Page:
Obviously, I could go on and on here. So here's the short form: this is a colleague whose record of achievement is eminently worthy of the recognition it has now received. So congratulations, Bob, on this richly-deserved honor!

Wednesday, January 19, 2011

New 9L has arrived

The Fall/Winter issue of Ninth Letter arrived in my mailbox earlier this week, replete as always with eye-catching layouts and intriguing poems and prose-pieces. I've always been interested in contemporary poetry, and so it is no surprise that I especially liked reading this issue's poetry, which is sometimes direct, sometimes resonantly oblique, and sometimes even funny. There is a complete listing of the contents of the new issue here, at the 9L website. It is also worth checking out the blog that the intrepid Ninth Letterers maintain. And if you have not yet subscribed you can do so here.

In the meantime, let me leave you with this photo of the new cover and layout. Since an insert covers up a portion of the cover, let me say this: issue 7.2 comes with a bellybutton, but without lint.

Tuesday, January 4, 2011

Changing is not vanishing

I am delighted to ring in the new year by announcing the publication of Robert Dale Parker's important new book Changing is Not Vanishing: A Collection of American Indian Poetry to 1930 by the University of Pennsylvania Press. I have not had a chance to read it yet, but I've been waiting for this book to come out ever since I heard it was in the works. It strikes me as a really major, field-changing piece of scholarship. Here is the book description, pasted in from the U Penn Press website:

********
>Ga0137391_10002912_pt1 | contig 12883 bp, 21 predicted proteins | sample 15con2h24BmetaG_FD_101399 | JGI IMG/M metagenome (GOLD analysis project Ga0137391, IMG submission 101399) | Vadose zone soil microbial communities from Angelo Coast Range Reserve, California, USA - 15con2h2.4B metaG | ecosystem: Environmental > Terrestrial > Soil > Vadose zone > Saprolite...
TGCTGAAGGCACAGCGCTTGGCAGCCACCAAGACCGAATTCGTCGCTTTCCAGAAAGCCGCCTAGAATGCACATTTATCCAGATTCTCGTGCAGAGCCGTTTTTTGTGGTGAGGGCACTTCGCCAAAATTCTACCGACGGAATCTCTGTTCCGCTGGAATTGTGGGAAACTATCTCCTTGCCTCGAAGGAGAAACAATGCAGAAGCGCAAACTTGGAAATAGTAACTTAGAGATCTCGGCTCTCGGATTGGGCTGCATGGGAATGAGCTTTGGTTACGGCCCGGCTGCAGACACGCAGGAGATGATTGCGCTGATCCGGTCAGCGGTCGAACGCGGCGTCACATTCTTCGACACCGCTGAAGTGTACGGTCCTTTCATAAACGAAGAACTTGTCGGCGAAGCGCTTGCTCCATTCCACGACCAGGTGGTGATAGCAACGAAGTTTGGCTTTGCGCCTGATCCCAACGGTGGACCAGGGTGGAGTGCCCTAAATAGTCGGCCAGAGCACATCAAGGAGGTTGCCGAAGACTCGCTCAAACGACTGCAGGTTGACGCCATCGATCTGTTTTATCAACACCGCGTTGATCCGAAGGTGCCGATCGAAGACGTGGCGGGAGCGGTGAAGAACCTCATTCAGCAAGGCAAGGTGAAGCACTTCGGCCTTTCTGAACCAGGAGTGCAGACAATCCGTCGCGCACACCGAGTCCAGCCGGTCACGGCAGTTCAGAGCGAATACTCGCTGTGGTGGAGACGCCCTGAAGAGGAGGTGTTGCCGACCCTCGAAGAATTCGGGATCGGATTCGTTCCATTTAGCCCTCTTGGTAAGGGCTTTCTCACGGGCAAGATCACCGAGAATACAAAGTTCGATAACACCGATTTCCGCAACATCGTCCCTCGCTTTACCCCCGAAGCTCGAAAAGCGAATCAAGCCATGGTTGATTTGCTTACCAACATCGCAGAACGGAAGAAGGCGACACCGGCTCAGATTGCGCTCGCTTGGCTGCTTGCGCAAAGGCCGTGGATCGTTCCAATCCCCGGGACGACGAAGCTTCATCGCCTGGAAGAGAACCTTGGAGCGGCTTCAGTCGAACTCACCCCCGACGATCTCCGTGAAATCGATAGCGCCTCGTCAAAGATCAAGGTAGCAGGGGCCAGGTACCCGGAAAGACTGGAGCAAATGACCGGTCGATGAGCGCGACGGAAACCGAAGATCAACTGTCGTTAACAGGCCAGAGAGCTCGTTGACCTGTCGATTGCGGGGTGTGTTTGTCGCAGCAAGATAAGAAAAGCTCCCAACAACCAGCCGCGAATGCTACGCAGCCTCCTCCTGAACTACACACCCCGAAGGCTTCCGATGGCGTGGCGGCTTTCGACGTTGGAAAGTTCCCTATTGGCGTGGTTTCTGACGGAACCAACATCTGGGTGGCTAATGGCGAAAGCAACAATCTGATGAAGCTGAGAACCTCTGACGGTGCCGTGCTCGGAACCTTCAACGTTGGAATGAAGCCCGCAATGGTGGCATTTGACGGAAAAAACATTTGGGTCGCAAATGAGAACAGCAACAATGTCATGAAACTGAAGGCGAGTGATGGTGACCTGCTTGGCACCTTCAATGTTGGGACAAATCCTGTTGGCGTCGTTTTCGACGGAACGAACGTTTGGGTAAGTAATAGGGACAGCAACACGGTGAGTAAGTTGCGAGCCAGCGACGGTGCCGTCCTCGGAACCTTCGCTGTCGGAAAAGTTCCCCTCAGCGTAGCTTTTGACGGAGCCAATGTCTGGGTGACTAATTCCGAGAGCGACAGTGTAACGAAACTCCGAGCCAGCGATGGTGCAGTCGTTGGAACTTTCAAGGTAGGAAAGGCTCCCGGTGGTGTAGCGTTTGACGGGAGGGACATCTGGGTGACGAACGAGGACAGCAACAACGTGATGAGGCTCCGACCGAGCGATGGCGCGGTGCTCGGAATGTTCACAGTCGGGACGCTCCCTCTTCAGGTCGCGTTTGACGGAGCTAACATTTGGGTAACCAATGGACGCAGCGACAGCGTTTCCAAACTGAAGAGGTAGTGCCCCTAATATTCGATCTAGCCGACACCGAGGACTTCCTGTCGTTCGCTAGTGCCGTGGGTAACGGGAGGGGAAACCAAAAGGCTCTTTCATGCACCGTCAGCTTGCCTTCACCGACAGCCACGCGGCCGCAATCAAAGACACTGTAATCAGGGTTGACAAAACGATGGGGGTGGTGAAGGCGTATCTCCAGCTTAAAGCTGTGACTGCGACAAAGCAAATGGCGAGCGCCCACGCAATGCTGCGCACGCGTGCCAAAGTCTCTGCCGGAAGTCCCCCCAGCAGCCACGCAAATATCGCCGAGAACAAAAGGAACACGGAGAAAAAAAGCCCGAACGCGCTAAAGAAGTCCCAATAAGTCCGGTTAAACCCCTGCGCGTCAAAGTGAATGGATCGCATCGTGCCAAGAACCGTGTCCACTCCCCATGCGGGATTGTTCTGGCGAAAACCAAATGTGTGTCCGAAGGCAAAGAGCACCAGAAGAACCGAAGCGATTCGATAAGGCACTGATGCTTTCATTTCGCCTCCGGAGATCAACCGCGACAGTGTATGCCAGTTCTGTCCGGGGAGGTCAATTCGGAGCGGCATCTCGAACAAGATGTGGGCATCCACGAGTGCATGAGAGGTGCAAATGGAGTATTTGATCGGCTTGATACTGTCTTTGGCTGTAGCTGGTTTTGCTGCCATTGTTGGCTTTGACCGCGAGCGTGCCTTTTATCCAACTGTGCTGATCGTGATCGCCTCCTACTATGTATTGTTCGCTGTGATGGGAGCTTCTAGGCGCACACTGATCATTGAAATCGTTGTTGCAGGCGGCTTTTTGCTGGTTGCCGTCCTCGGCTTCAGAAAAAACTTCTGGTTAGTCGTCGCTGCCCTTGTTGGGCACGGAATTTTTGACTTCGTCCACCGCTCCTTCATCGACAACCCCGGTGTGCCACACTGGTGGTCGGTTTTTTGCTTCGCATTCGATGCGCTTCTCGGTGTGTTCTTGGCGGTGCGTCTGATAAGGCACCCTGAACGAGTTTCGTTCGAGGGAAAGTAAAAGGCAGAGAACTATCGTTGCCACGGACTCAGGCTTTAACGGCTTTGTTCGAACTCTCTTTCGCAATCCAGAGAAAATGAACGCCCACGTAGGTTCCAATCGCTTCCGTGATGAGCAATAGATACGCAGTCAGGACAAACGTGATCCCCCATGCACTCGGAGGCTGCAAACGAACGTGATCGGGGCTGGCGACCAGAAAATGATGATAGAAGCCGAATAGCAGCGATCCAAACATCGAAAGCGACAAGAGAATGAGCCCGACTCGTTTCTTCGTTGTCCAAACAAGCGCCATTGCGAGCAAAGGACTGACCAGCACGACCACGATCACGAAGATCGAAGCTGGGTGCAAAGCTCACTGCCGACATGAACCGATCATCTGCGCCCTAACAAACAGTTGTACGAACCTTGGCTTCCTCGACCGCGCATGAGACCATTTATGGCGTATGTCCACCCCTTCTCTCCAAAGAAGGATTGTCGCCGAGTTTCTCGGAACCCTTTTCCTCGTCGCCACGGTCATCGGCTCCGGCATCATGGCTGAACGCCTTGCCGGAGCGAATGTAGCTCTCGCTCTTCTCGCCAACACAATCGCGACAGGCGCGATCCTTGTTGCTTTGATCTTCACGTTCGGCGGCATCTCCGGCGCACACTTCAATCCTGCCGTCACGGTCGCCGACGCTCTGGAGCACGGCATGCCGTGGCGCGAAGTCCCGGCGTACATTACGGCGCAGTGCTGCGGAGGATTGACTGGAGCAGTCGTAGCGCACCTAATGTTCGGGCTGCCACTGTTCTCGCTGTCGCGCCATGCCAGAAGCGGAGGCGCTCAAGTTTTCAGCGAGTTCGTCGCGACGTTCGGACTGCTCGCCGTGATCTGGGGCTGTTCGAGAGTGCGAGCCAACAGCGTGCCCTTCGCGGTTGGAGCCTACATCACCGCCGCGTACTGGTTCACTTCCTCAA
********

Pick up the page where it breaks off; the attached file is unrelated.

"Until now, the study of American Indian literature has tended to concentrate on contemporary writing. Although the field has grown rapidly, early works—especially poetry—remain mostly unknown and inaccessible. Changing Is Not Vanishing reinvents the early history of American Indian literature and the history of American poetry by presenting a vast but forgotten archive of American Indian poems. Through extensive archival research in small-circulation newspapers and magazines, manuscripts, pamphlets, forgotten rare books, and scrapbooks, Robert Dale Parker has uncovered the work of more than 140 early Indian poets who wrote before 1930.